Aspects of the impact of Christian art and architecture on synagogues in Byzantine Palestine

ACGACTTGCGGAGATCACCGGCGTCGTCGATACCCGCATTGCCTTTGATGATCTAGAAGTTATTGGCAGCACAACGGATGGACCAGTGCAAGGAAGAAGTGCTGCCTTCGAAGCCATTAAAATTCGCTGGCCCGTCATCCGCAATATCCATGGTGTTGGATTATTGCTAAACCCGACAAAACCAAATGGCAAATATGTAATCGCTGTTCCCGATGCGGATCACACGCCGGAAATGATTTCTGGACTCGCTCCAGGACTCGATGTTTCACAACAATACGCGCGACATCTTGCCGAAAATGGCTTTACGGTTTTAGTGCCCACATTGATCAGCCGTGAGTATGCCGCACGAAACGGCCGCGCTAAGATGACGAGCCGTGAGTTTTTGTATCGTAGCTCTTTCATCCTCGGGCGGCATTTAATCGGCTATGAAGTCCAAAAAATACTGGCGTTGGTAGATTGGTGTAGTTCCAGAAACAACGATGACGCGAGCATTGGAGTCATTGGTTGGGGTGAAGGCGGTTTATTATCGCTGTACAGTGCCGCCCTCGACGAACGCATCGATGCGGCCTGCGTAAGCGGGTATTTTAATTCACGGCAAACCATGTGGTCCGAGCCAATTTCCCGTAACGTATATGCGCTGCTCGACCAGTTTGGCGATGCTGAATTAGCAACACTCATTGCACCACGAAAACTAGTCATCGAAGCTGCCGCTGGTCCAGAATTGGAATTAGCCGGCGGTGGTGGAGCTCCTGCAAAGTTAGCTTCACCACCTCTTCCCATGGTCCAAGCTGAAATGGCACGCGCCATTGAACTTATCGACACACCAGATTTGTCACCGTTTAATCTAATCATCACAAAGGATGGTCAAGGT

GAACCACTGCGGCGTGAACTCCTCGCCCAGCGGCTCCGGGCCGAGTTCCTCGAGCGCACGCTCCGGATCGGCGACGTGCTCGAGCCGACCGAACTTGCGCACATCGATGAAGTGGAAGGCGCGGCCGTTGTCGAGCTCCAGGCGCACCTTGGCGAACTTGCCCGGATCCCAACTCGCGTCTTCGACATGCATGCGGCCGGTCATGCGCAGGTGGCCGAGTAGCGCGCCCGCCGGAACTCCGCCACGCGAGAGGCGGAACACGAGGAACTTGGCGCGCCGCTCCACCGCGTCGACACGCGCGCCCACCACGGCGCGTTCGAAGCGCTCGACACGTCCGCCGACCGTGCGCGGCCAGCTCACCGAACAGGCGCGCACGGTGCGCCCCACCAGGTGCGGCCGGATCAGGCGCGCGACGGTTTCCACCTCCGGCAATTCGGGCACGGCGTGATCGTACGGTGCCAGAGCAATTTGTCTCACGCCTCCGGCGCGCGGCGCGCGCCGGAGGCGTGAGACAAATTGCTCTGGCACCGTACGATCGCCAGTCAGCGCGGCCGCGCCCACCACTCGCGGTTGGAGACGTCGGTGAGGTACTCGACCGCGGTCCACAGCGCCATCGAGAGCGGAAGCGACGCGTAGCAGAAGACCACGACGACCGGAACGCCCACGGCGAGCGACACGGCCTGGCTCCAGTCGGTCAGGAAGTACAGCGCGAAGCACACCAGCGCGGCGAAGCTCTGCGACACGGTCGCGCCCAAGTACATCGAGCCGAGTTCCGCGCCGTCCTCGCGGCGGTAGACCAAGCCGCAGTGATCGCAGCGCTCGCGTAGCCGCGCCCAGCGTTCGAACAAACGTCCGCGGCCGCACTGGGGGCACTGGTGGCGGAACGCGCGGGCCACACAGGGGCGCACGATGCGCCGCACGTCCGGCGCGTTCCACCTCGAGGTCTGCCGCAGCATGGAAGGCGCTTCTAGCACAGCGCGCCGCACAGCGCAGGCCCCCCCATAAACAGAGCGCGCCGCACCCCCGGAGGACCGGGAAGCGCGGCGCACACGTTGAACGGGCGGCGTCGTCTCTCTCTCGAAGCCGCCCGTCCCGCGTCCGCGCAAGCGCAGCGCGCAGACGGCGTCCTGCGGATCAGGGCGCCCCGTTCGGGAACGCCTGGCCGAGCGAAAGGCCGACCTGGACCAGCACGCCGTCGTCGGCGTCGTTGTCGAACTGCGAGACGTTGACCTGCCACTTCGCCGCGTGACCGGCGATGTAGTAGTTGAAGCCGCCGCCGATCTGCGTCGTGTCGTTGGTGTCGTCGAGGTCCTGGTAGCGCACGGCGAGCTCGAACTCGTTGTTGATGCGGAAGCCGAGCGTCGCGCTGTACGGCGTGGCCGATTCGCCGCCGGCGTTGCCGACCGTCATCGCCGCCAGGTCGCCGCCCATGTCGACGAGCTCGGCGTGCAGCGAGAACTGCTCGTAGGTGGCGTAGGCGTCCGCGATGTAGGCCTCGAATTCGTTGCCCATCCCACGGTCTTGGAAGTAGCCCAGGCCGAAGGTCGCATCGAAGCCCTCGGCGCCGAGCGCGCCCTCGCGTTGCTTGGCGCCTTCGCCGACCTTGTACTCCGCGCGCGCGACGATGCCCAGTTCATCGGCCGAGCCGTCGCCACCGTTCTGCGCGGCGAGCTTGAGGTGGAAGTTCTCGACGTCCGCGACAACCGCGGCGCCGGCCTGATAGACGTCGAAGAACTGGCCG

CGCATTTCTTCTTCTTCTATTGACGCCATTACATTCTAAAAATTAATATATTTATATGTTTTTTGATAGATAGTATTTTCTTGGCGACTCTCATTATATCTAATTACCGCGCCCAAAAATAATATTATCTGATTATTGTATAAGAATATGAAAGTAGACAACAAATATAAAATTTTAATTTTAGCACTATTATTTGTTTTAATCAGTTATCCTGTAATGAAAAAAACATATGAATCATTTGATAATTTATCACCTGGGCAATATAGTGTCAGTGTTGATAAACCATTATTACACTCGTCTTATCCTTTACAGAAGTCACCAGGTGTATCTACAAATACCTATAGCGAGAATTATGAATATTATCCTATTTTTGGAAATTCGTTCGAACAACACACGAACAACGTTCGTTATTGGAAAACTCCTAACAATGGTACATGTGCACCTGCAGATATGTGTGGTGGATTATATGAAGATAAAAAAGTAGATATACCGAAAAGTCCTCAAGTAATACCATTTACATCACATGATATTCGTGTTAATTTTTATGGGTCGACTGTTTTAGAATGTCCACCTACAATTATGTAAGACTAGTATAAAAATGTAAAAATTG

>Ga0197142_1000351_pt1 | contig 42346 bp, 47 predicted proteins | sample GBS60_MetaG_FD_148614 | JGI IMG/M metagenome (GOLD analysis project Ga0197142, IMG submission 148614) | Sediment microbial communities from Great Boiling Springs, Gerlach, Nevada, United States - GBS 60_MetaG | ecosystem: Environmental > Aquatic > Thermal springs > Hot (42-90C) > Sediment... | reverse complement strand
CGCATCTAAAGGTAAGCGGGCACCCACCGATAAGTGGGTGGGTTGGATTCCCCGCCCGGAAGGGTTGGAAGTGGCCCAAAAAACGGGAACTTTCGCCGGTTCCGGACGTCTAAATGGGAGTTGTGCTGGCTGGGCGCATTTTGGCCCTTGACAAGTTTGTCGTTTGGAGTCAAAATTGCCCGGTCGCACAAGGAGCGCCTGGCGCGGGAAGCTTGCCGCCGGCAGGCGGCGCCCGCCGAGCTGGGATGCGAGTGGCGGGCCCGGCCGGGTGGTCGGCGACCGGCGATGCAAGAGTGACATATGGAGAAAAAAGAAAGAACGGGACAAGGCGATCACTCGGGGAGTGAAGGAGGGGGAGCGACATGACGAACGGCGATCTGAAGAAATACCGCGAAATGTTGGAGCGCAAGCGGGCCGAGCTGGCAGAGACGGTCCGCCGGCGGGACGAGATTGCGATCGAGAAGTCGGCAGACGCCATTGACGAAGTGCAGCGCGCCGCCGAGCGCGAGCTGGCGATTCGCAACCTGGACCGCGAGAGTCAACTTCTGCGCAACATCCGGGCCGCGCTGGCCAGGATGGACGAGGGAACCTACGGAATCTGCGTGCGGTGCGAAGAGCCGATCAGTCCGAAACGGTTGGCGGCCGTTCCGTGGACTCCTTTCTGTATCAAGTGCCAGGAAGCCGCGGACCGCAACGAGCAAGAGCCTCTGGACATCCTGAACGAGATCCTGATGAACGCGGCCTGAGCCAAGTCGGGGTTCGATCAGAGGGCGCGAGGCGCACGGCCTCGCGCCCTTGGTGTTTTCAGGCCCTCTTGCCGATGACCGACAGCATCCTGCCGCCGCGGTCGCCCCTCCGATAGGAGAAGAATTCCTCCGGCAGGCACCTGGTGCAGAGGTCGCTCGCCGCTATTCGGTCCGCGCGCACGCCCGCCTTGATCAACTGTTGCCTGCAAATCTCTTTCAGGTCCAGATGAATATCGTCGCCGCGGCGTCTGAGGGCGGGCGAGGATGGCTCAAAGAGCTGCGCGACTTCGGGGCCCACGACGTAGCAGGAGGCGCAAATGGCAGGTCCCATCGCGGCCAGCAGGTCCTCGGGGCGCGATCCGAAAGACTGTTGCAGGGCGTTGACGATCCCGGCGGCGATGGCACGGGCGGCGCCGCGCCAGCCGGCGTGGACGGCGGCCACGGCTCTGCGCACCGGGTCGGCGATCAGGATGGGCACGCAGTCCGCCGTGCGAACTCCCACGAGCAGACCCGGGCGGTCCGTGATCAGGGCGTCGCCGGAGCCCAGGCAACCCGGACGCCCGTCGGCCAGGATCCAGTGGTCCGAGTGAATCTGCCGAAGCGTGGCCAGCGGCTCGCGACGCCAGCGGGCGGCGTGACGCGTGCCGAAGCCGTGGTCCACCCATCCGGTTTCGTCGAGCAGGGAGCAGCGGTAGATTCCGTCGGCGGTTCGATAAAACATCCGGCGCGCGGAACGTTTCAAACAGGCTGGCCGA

This thesis examines the relationship between Jews and Christians in the Holy Land from the age of Constantine the Great to the conquest of the eastern provinces by the Arabs from an archaeological viewpoint. At stake is a better understanding of how Jews adapted to changing times, particularly during the rise of Christianity in Palestine. Whereas earlier scholars have viewed the growth of the Byzantine empire as time of persecution toward the Jews, a re-evaluation of the archaeological evidence indicates that Jews prospered along with their Christian neighbors. In scope, this dissertation aims first to re-evaluate how many ancient building remains can be classified as synagogues, and how many of those can be accurately dated. For only after a solid body of archaeological research is firmly established can further progress be made toward our better understanding of the ancient world. Diversity in contemporaneous synagogue layouts, rather than a linear development throughout this period is the norm. Yet, in the sixth-century, one-third of all known synagogues in Palestine bear similar features to early Byzantine churches: basilical layouts, mosaic floors, apses, and chancel screens. Since no single fourth-century synagogue had an apse or chancel screen in its repertoire of furnishings, a reform must have taken place, which ultimately enhanced the synagogue. It has long been held that this change had originated under the influence of the growing Christian population in the Holy Land. Examining the nature of early Christian liturgical practice throws light on these changes to synagogues. For the focal point of the early Christian basilica, the altar in the sanctuary, separated from the hall by a chancel screen, was adapted by these Jewish communities. By placing the Torah Shrine in the apse of synagogues, the sacred nature of the Five Books of Moses was glorified. In focusing on the apse and niche it is suggested that rather than a positive influence toward the Jews, the deeply-rooted rivalry between Christianity and Judaism was the main implement for change. Jewish leaders built synagogues with apses and chancel screens to amplify and venerate the most important object in the hall - the Torah Scrolls - kept in the Torah Ark. Unlike earlier buildings, the Torah Shrine was set in the same position as the altar in churches, in the apse. Renovating interiors, changes to entrances, and new types of furnishings in synagogues were the physical changes to this institution which reflect the impact of Christian art on synagogues.